Iran has just marked the Persian new year 1402. The previous year proved to be a tumultuous time for the Iranian regime. While 1401 was marked by setbacks for the regime, it was also a year of optimism and transformation for the Iranian people. At the outset of 1401, no one could have anticipated the sweeping social and political changes that would transpire.
In the summer of 2021, Ebrahim Raisi took office as the regime’s president. Despite giving flourishing promises for progress, he has demonstrated little capacity to address the regime’s shortcomings, following in the footsteps of his predecessors. As a result, a fresh wave of repression has taken hold, particularly regarding women and the enforcement of the hijab.
The regime failed to anticipate a society that was on the brink of exploding, fueled by the nationwide protests in 2019-2020 and the people’s determination for radical change. This determination was exacerbated by the regime’s violent response to the peaceful protests in 2019, which claimed the lives of over 1,500 people from all walks of life. The society had resolved to overhaul the country’s dire political, social, and economic circumstances.
The regime’s miscalculation was so severe that it even issued official circulars and announcements promoting its new repressive policy within government departments and offices.
Nearly six months following the inception of this policy, Mahsa Amini, a young Iranian Kurdish woman, was tragically killed while in police custody after being arrested by the regime’s so-called morality police. Her death sparked the fuse of a ticking time bomb of social and political unrest.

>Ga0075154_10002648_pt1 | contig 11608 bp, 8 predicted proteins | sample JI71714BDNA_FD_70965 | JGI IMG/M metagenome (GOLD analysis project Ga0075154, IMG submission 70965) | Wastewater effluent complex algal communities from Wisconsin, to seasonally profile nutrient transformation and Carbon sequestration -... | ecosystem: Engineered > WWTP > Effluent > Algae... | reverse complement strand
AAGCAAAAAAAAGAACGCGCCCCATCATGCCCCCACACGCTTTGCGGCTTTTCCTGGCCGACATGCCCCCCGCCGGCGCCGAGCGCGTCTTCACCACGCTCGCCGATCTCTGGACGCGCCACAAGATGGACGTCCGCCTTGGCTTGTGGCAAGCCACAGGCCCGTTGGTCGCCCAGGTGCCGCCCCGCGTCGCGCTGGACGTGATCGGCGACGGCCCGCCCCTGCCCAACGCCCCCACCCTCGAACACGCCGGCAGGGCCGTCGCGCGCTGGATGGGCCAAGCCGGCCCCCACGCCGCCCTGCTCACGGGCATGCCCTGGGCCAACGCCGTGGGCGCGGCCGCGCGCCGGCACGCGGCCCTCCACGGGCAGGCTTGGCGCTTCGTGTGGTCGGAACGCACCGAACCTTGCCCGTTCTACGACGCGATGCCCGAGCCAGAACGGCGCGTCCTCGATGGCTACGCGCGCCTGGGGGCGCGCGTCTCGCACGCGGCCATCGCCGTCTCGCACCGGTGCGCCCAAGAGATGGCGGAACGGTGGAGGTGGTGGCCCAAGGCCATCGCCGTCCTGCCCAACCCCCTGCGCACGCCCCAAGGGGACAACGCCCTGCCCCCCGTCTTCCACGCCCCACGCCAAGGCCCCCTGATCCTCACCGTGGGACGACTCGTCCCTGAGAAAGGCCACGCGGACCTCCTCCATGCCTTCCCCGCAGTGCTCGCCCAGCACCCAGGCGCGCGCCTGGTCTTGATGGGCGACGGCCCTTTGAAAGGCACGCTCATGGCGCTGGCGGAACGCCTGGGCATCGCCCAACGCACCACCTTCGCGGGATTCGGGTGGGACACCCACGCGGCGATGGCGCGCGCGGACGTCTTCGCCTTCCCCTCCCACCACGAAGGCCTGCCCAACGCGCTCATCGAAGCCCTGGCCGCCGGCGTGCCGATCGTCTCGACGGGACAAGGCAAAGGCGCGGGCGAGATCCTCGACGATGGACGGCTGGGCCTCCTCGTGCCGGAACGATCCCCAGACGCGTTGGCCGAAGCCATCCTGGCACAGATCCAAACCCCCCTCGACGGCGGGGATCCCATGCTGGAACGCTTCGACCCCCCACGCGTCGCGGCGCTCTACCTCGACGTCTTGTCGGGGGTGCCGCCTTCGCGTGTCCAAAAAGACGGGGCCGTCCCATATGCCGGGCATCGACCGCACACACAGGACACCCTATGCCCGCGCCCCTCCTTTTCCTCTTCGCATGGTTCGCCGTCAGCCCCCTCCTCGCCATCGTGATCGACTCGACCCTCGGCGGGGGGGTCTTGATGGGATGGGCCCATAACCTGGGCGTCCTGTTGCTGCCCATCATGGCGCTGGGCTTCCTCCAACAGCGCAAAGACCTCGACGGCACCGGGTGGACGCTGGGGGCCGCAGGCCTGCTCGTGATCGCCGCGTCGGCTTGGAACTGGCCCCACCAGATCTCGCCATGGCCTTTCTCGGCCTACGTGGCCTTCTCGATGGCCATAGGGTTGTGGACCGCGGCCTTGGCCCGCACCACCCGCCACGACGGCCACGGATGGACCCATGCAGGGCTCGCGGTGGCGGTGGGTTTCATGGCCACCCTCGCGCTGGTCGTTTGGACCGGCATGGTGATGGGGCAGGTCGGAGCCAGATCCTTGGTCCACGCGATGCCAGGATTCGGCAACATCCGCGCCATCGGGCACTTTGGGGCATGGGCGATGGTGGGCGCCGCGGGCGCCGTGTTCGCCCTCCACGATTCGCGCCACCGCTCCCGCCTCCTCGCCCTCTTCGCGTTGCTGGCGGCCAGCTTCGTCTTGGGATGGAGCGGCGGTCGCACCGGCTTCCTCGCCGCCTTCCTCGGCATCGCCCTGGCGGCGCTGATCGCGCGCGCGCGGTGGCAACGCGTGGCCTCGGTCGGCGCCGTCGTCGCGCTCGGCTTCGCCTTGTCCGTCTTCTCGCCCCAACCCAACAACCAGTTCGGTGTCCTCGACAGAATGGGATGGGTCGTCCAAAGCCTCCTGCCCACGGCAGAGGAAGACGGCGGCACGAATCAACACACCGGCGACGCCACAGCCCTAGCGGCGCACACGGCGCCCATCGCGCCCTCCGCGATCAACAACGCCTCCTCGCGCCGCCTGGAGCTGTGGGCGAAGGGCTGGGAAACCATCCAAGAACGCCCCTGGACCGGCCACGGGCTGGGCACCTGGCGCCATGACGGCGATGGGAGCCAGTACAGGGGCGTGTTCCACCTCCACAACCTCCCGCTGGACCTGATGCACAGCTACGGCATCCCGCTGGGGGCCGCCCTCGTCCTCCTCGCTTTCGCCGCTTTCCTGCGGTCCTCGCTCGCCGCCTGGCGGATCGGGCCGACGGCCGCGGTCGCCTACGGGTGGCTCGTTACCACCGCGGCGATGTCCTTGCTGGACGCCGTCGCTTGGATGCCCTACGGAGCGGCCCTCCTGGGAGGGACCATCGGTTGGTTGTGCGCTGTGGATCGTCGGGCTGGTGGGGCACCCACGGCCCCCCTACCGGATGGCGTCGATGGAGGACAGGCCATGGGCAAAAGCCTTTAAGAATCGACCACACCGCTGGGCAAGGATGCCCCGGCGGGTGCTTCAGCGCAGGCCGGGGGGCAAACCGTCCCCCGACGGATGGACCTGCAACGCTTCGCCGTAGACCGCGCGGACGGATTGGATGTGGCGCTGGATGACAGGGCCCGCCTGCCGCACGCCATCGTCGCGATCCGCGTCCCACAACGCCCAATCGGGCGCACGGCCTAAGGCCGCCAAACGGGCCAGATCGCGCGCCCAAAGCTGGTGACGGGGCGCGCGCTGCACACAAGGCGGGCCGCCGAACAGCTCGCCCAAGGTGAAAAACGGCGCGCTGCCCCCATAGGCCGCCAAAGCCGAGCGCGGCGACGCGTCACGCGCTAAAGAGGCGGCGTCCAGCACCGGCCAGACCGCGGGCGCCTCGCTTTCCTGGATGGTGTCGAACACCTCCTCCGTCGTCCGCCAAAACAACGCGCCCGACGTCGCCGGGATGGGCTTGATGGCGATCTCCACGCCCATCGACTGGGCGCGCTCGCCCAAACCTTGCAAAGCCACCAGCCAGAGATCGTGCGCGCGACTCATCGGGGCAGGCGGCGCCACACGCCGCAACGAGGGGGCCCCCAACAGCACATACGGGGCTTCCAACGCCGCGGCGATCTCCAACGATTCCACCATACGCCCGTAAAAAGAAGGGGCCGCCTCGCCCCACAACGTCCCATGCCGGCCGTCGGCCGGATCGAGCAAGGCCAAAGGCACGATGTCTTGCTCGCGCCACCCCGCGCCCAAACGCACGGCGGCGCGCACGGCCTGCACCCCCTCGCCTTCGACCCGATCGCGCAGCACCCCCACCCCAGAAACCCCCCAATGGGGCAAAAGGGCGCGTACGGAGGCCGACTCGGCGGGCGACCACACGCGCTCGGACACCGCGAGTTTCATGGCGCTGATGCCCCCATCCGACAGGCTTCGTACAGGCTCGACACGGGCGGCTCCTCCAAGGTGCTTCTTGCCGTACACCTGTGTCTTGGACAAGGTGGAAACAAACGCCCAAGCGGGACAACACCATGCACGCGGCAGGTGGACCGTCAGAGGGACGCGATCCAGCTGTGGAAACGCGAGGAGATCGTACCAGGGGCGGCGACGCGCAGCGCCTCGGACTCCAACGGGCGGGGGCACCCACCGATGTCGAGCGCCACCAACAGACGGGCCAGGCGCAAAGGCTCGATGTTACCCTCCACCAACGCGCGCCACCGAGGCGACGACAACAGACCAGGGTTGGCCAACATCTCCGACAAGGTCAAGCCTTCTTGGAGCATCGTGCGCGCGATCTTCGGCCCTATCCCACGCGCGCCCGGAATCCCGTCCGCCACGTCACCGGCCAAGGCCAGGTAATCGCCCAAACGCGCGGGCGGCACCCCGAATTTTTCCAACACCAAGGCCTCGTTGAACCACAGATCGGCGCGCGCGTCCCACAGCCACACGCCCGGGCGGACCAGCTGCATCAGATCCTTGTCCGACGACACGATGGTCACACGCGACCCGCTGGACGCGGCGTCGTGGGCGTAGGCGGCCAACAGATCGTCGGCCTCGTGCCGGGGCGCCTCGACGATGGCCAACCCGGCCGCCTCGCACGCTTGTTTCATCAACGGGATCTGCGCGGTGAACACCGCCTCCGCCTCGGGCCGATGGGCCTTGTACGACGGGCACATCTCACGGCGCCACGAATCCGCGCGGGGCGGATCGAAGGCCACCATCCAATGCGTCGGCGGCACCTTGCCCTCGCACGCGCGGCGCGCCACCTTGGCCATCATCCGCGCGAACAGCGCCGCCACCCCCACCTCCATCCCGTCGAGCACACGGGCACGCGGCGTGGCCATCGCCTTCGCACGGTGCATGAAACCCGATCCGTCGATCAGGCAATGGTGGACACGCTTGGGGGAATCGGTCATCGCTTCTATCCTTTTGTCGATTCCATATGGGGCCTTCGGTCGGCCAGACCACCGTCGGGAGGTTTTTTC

Despite the regime’s expected brutal response, protests have persisted since then. These demonstrations represent the most severe and widespread dissent the regime has encountered in recent years, with unprecedented participants and sustained momentum.
The breadth, caliber, and volume of protests were so significant that even high school students, both girls, and boys, as well as some elementary schools, joined them.
This expansion greatly complicated matters for the regime’s military, intelligence, and security agencies, who found themselves obliged to confront protesters nationally, across all provinces, cities, and even schools. This was a nightmare scenario for a government that faced widespread opposition from the majority of society.
The opposition the protests, the regime suffered numerous defections among its ranks and supporters, while the opposition movement saw a surge of new supporters committed to overthrowing the regime.
The situation became so dire for the regime that even its own media outlets proposed solutions for its leaders, such as “eschewing violent politics” and “creating avenues for peaceful protest and accepting the demands of the people.”
For example, the “Islamic Republic” newspaper published an article on March 19, 2023, entitled “A Year That Should Not Be Repeated,” which laid out a set of dos and don’ts for the regime’s rulers, using these well-worn cliches to emphasize the importance of change.
This newspaper acknowledges the determination of the Iranian people to bring about change, stating that “the public dissatisfaction with the performance of the government and the officials of the Velayat al-Faqih government, particularly in terms of economic policy, is palpable.”
It goes on to emphasize that “the majority of the Iranian people reject the officials’ performance,” and that “government officials must recognize that, in order to protect the system, they must make changes to their policies.” The events of 2022 demonstrated that there is significant discontent with the regime’s policies and practices.
The widespread protests of 2022, and their continued occurrence in 2023, leave no doubt that this is not merely an economic or livelihood protest. Rather, they reflect the Iranian people’s demand for a democratic government to replace the Velayat al-Faqih regime. This demand is deeply rooted in Iranian society and has emerged from the voices and votes of its people.